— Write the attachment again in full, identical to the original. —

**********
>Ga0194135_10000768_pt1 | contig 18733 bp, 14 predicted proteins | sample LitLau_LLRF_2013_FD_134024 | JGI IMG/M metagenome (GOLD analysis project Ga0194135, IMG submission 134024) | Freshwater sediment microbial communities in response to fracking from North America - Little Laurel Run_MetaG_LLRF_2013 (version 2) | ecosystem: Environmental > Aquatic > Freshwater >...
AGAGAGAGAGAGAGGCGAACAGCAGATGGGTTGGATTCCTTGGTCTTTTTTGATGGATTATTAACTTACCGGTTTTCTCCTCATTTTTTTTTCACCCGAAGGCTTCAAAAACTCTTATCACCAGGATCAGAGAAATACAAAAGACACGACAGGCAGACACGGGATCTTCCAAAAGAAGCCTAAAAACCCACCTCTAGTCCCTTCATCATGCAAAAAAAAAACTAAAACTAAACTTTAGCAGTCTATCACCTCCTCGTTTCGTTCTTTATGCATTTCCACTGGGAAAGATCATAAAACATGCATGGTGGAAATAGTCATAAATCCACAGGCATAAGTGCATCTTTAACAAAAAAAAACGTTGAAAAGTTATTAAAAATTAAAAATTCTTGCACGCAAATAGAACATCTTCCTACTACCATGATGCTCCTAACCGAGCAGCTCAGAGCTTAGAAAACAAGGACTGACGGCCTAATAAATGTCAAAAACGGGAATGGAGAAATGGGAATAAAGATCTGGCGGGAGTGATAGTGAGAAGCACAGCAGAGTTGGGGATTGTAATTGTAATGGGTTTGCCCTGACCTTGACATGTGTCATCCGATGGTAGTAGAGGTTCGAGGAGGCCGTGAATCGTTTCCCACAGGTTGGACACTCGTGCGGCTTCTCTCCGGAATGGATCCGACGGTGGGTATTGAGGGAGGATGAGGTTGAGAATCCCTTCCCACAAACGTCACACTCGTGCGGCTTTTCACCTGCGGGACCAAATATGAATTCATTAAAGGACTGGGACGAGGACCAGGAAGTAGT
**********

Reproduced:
>Ga0194135_10000768_pt1 | contig 18733 bp, 14 predicted proteins | sample LitLau_LLRF_2013_FD_134024 | JGI IMG/M metagenome (GOLD analysis project Ga0194135, IMG submission 134024) | Freshwater sediment microbial communities in response to fracking from North America - Little Laurel Run_MetaG_LLRF_2013 (version 2) | ecosystem: Environmental > Aquatic > Freshwater >...
AGAGAGAGAGAGAGGCGAACAGCAGATGGGTTGGATTCCTTGGTCTTTTTTGATGGATTATTAACTTACCGGTTTTCTCCTCATTTTTTTTTCACCCGAAGGCTTCAAAAACTCTTATCACCAGGATCAGAGAAATACAAAAGACACGACAGGCAGACACGGGATCTTCCAAAAGAAGCCTAAAAACCCACCTCTAGTCCCTTCATCATGCAAAAAAAAAACTAAAACTAAACTTTAGCAGTCTATCACCTCCTCGTTTCGTTCTTTATGCATTTCCACTGGGAAAGATCATAAAACATGCATGGTGGAAATAGTCATAAATCCACAGGCATAAGTGCATCTTTAACAAAAAAAAACGTTGAAAAGTTATTAAAAATTAAAAATTCTTGCACGCAAATAGAACATCTTCCTACTACCATGATGCTCCTAACCGAGCAGCTCAGAGCTTAGAAAACAAGGACTGACGGCCTAATAAATGTCAAAAACGGGAATGGAGAAATGGGAATAAAGATCTGGCGGGAGTGATAGTGAGAAGCACAGCAGAGTTGGGGATTGTAATTGTAATGGGTTTGCCCTGACCTTGACATGTGTCATCCGATGGTAGTAGAGGTTCGAGGAGGCCGTGAATCGTTTCCCACAGGTTGGACACTCGTGCGGCTTCTCTCCGGAATGGATCCGACGGTGGGTATTGAGGGAGGATGAGGTTGAGAATCCCTTCCCACAAACGTCACACTCGTGCGGCTTTTCACCTGCGGGACCAAATATGAATTCATTAAAGGACTGGGACGAGGACCAGGAAGTAGT